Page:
All the time

A recent visit by a friend with her daughter got us talking about how kids speak to people about certain topics. This one was about food, or more specifically, eating out at restaurants. Apparently her teen girl uses the expression “all the time” whenever she mentions restaurants she’s been to.

This mortifies her mom. 😶

“I don’t know what people think of us when she tells them we go to [any chain restaurant name] all the time. We really don’t go there that often!”

I know how she feels. Like her, we too tend to stick to home-cooked meals, or pick up from small local businesses more than visiting the chain eateries. I would also feel uncomfortable if a kid of mine would announce how we eat at Swiss Chalet or Kelsey’s all the time.

So we wondered, how did this expression come about then?

We turned to the girls and asked them.

“Some of our friends have never gone to Jack Astor’s,” one of them said. “Didn’t even know anything about it!”

I understood those kids. My family rarely ate out anywhere when I was a kid, and back in those days, some of the chain restaurants we are familiar with today didn’t even exist.

Well, neither my family nor my friend’s family are eating out at chains all the time. Why are they saying it like that?

“We don’t go there that often,” my friend exclaimed in shock to her daughter. “When you tell your friends we go there all the time you give the impression we eat out every week. And we don’t.”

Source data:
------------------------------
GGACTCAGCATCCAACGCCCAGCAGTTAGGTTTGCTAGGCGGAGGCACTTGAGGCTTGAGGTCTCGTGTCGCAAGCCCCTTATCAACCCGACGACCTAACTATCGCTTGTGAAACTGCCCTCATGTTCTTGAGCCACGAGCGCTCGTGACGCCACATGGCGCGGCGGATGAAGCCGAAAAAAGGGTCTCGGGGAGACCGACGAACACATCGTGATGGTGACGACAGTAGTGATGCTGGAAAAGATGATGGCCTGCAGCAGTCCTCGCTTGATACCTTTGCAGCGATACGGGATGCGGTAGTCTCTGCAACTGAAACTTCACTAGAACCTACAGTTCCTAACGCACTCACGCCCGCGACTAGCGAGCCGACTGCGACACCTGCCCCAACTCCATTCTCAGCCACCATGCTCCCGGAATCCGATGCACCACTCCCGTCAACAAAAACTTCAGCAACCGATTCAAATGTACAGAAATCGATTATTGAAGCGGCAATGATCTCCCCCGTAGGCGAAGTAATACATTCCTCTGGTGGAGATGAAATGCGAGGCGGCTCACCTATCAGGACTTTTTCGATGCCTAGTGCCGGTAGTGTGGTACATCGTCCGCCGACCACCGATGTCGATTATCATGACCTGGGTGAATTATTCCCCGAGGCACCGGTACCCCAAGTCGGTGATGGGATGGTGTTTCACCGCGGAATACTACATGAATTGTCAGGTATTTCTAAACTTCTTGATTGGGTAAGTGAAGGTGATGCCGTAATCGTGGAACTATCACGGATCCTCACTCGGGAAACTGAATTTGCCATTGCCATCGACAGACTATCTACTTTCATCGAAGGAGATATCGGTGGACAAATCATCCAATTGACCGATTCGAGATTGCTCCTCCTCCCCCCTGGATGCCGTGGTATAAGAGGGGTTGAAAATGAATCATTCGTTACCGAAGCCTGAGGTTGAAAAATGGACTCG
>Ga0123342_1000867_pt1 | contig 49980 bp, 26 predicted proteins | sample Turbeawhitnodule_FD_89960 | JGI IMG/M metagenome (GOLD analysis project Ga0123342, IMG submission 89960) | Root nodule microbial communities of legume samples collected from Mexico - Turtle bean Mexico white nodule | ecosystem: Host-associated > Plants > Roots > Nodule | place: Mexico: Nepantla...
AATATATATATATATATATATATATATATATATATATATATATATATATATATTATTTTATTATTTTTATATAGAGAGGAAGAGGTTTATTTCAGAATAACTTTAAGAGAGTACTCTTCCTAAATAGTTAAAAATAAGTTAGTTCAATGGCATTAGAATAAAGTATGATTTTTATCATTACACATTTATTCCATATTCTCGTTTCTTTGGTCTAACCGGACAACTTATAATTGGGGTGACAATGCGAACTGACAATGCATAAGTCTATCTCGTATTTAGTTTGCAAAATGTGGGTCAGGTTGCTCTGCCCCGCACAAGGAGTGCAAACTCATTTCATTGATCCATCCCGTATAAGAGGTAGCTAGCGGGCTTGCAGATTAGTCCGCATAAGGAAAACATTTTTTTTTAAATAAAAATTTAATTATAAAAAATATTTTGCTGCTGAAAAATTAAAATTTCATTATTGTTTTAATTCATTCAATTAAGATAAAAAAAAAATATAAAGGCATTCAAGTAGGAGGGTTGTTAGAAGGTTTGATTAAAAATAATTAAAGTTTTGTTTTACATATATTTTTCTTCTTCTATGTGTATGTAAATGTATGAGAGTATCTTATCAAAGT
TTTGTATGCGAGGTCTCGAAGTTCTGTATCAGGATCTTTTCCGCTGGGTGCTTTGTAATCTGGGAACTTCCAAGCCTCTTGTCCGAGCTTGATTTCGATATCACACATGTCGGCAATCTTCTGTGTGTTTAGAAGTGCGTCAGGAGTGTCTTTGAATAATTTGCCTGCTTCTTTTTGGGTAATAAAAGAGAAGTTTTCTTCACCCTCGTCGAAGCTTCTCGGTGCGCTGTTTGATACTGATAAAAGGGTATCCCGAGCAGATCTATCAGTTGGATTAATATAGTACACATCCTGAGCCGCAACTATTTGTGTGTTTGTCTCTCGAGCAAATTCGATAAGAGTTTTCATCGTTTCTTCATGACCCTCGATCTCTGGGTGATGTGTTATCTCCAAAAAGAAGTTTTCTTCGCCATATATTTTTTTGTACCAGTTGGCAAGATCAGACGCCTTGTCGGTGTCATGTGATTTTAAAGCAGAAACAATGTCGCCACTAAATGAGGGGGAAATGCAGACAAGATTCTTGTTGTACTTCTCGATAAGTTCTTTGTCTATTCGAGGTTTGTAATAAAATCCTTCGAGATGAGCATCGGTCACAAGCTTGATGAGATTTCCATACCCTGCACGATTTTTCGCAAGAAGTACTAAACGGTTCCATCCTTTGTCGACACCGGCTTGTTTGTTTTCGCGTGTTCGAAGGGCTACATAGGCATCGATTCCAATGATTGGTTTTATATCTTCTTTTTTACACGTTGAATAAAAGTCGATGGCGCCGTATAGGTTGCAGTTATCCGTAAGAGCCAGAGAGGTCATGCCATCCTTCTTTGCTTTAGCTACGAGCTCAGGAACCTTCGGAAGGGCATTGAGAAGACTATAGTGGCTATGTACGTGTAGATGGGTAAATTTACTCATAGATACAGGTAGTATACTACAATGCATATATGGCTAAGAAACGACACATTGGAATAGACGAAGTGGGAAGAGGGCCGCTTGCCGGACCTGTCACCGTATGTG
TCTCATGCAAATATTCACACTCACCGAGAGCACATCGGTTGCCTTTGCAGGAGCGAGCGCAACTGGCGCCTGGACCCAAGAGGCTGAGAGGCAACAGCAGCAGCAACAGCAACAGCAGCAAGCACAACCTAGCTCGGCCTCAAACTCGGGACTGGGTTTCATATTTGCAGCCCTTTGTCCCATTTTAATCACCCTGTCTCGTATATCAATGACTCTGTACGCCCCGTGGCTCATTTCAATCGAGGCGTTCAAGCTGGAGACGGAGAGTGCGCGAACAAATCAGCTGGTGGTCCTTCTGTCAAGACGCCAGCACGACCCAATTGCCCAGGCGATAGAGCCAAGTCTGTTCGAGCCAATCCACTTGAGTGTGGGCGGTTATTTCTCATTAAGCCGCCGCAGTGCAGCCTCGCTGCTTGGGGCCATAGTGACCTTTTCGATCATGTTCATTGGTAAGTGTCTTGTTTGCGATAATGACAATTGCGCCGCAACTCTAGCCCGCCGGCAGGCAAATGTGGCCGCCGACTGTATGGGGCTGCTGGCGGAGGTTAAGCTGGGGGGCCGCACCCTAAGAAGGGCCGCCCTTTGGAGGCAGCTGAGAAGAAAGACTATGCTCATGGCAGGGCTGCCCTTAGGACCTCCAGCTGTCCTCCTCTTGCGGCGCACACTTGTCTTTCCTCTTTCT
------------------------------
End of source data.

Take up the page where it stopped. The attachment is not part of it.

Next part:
We prodded our girls for more insights.

I asked my own kid which of her friends have not eaten out in places like that. She rattled off a list of names, and that’s when I understood.

“None of those girls are involved in team sports,” I said. “This is how you and your brother were introduced to chain restaurants. First through your brother’s hockey tournaments, later through your own. And in the summer, baseball tourneys.”

And not just tourneys, but away games too. How many times did we drive at least an hour to some obscure rink or diamond in some far away town and afterwards, it’s lunch or supper time and everyone is tired and sweaty and all hyped up so off we went to eat with part of the team to some chain because we knew what to expect, the prices were decent, and more often than not, someone had a gift card to cover part of the expense.

It’s true, that during tournaments, team activities typically included team meals at places like Boston Pizza, East Side Mario’s or at the IHOP (I hate that place. Ugh.).

Team bonding often happens outside of the sport. And eating is an enduring, constant occupation during tournaments…

My kids are also familiar with hotels, for similar reasons. Since an early age, they knew all about key cards for the doors, what floors the ice machine is located, what an ice bucket is and how you line it with a plastic baggie, what do do when you forget your toothbrush (ask at the concierge, they’ll give you one) and all sorts of other fun stuff like that.

So, yeah. The kids may interpret these special occasions occurring all the time, which isn’t exactly untrue. But to us parents, the expression makes us cringe. 🙃

17 thoughts on “All the time

  1. I hear that expression all the time and boy, does it bug me.

    As for chain restaurants, I’m not a fan but I definitely get the appeal when it comes to post-sporting events. And I will make an exception for certain places like Chili’s (mainly because of their Presidente margaritas!).